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Fertilizer use prohibited in Manatee, Sarasota beginning Monday through Sept. 30

MANATEE -- If you want to fertilize your lawn before the summer blackout, time is running out.

Manatee County's fertilizer ordinance calls for a blackout starting Monday until Sept. 30. During this four-month period, it is prohibited to apply any fertilizers containing nitrogen or phosphorus to lawns and landscaping.

The ordinance is aimed at improving water quality, according to a news release from the University of Florida, Institute of Food and Agricultural Sciences, Manatee County Extension Service. Fertilizer is also prohibited any time the National Weather Service forecasts heavy rains within 24 hours.

"We all want clean water," Michelle Atkinson, UF/IFAS Manatee County Extension Service environmental horticulture agent, said in the release. "An important way to protect water quality is to make sure nothing but pure water flows into storm drains. Our storm drains are a direct conduit to our creeks, lakes and marine waters and aren't treated in any way. All hard surfaces such as driveways, sidewalks and streets drain to storm drains so it is very important to keep these areas clean."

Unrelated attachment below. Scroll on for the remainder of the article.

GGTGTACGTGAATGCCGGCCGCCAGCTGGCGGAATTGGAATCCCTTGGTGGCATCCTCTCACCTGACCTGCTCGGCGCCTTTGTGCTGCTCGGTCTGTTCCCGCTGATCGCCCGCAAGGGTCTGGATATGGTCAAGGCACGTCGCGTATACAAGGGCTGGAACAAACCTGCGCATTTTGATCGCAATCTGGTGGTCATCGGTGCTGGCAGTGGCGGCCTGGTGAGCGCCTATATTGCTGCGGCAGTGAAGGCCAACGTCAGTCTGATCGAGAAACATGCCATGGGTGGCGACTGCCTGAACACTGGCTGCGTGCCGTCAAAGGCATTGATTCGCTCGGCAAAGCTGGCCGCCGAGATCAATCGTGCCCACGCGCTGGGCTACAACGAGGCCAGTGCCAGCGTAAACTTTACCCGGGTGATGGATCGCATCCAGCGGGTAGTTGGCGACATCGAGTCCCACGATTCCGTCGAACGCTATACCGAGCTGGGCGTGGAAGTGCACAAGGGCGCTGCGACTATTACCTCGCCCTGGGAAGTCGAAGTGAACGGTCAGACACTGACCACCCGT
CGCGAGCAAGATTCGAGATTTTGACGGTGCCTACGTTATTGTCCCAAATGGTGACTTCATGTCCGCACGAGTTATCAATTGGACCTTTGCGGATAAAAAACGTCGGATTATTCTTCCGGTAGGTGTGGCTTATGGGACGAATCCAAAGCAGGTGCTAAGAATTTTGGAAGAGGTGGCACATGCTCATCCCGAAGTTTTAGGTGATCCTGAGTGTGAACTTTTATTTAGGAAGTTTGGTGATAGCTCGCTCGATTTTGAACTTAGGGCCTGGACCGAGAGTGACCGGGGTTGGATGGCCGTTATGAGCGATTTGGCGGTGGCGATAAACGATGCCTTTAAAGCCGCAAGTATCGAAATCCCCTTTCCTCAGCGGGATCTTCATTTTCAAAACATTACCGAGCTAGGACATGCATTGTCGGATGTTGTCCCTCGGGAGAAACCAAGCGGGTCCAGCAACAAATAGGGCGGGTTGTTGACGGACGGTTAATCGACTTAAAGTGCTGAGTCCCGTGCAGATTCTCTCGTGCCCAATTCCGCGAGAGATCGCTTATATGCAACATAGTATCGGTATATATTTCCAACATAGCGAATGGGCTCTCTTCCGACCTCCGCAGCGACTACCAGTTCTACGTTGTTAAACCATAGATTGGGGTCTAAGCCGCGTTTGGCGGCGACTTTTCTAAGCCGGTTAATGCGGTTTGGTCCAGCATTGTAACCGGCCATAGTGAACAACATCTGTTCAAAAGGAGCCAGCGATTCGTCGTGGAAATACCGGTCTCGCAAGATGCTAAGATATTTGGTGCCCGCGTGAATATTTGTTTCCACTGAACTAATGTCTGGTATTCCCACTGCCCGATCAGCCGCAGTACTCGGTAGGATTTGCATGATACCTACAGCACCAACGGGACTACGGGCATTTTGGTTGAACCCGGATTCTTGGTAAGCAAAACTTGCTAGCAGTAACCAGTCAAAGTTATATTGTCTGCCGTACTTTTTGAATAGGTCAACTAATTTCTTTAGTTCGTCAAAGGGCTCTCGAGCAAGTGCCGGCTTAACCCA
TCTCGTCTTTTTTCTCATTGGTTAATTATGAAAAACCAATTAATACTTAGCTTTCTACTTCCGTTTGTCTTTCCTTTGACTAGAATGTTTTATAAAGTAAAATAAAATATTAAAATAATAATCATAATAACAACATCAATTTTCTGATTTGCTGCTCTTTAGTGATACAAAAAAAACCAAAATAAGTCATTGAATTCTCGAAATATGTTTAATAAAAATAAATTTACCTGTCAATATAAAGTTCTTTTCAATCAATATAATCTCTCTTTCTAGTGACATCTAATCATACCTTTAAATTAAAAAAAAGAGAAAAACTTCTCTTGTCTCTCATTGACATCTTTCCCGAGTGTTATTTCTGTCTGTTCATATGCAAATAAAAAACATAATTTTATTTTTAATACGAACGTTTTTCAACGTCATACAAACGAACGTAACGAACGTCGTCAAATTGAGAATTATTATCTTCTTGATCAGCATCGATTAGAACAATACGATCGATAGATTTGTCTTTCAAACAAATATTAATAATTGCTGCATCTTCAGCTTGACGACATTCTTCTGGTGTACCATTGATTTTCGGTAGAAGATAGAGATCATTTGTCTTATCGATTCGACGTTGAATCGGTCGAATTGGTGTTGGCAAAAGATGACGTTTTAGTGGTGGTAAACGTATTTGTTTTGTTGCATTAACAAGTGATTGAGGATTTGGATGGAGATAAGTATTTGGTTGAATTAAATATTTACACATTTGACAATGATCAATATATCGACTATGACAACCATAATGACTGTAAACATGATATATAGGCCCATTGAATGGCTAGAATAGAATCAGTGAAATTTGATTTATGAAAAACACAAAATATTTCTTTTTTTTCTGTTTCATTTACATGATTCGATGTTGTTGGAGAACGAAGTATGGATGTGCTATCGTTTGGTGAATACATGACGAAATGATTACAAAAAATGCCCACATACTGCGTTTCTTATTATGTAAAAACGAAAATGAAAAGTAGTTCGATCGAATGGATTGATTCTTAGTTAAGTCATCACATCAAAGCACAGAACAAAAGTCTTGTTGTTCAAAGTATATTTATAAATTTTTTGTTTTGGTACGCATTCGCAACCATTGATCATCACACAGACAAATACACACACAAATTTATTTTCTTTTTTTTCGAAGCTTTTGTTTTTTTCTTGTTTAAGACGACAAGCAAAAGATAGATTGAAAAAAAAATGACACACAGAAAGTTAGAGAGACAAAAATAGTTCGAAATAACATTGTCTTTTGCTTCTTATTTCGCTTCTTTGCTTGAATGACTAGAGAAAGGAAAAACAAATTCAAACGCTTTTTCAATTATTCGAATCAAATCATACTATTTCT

Sarasota County also prohibits fertilizers using nitrogen and phosphorus between June 1 and Sept. 30. Slow-release fertilizer is required the rest of the year.

When allowed to fertilize, no more than 4 pounds of nitrogen per 1,000 square feet per year can be applied and granular fertilizers must be at least 50 percent slow-release nitrogen, according to the release.

Other rules to help protect the environment and public health include using a deflector shield when applying fertilizer, not applying fertilizer within 10 feet of a wetland or water body and not applying nitrogen to any newly installed plants for the first 30 days.

Information: Call the Manatee County UF/IFAS Extension Office at 941-722-4524.

Claire Aronson, Manatee County reporter, can be reached at 941-745-7024 or at caronson@bradenton.com. Follow her on Twitter@Claire_Aronson.

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